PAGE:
Several NFL head coaching jobs are due to become available in the coming weeks. Does the fact that a coach with more experience ultimately determine wins and losses?
Twenty NFL head coaches (including Gus Bradley) are currently in their first job, whether it be Mike Tomlin in Pittsburgh or Doug Pederson in Philadelphia. Between all of those coaches with their first team, the overall record (without ties) is 879-680. That’s a winning percentage of 56.4%.
Twelve NFL head coaches (which includes Jeff Fisher) have been head coaches for multiple teams at one point in their career. With an overall record of 445-327, retread coaches have a winning percentage of 57.6%.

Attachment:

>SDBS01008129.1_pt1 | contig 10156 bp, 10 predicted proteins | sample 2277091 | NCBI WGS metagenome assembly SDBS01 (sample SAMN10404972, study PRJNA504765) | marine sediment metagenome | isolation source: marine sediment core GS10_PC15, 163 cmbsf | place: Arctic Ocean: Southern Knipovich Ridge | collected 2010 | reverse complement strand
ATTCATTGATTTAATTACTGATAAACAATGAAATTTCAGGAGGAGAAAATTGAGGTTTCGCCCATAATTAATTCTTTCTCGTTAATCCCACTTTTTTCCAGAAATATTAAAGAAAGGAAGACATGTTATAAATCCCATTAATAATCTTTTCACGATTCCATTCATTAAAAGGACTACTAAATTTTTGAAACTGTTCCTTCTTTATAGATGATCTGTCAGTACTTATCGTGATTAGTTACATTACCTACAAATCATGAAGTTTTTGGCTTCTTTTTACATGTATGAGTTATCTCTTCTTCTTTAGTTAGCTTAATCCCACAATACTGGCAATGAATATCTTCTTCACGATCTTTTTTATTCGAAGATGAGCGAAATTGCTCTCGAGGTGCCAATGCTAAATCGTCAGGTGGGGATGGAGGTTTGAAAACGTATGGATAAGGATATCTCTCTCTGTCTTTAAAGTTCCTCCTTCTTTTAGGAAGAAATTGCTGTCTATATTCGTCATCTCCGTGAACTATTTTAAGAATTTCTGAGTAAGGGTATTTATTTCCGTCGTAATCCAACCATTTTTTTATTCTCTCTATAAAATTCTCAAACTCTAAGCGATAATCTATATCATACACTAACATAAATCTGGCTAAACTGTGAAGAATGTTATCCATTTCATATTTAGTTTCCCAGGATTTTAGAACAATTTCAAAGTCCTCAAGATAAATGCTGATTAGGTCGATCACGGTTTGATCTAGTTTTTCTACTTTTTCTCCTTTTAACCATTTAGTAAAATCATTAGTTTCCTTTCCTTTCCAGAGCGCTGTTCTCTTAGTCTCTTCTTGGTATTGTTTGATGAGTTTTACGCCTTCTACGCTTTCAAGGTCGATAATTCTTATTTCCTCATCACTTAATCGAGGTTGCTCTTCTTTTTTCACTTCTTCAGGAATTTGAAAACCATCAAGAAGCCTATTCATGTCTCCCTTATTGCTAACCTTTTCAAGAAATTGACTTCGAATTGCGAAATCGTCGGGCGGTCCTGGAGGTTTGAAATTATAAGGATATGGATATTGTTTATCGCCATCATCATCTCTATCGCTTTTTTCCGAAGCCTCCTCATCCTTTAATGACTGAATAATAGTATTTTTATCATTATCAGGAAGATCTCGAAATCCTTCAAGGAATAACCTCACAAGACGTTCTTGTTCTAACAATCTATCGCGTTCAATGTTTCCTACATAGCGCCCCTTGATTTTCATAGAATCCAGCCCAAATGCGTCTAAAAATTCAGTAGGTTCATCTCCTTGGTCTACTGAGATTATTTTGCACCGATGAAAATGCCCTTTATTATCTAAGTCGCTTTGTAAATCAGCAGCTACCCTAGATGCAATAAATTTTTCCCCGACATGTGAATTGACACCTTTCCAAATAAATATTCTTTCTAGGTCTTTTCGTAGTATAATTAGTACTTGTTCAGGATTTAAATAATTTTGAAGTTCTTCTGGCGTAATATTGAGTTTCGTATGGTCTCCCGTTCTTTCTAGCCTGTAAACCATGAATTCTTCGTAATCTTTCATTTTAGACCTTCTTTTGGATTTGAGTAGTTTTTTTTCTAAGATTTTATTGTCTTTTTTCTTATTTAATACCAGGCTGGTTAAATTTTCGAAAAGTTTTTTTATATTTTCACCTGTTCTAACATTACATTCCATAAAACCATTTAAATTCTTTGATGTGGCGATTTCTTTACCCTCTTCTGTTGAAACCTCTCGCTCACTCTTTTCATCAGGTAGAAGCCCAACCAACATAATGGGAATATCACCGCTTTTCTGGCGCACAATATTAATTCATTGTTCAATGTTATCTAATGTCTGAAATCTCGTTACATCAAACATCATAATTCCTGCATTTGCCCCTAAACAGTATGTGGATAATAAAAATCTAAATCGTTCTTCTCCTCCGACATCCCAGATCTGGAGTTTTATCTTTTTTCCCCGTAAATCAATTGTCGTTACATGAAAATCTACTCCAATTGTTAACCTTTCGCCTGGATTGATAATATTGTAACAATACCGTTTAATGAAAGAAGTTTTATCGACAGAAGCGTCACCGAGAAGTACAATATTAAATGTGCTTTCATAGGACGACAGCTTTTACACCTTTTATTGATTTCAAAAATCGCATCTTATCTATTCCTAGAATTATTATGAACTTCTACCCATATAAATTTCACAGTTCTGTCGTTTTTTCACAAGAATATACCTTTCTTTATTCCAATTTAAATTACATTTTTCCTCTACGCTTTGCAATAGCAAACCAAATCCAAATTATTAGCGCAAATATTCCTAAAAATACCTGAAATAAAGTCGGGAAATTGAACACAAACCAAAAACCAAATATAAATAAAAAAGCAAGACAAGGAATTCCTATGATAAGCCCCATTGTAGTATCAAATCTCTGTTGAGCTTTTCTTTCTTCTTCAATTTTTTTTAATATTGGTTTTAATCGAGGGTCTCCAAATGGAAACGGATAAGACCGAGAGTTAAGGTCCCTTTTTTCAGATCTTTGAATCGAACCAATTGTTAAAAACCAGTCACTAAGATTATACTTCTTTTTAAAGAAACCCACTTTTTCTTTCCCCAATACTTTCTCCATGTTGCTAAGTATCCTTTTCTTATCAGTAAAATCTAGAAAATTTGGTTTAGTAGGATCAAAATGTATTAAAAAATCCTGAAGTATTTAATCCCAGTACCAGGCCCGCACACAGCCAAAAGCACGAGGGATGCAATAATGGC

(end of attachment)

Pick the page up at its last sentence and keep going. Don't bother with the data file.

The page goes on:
So virtually, there is no difference with those raw numbers.
To make this a bit more statistically accurate, we’ve removed the coaches with the most and least wins from each category. For first-time head coaches, that eliminates Doug Pederson (5-9) and Marvin Lewis (117-102). That leaves first time head coaches with a winning percentage of 57.1%.
For retread head coaches, we’ve removed Bill Belichick (199-115) and Hue Jackson (0-14). That leaves retread head coaches with a winning percentage of 55.4%
So regardless of what experience a coach has, it doesn’t always turn out well in terms of wins and losses. While having someone who has been there/done that could result in someone doing things differently, situations such as the Browns or Patriots throw those numbers out the window.
A coach is a coach, and the idea that there’s an astronomical difference between a rookie and retread coach.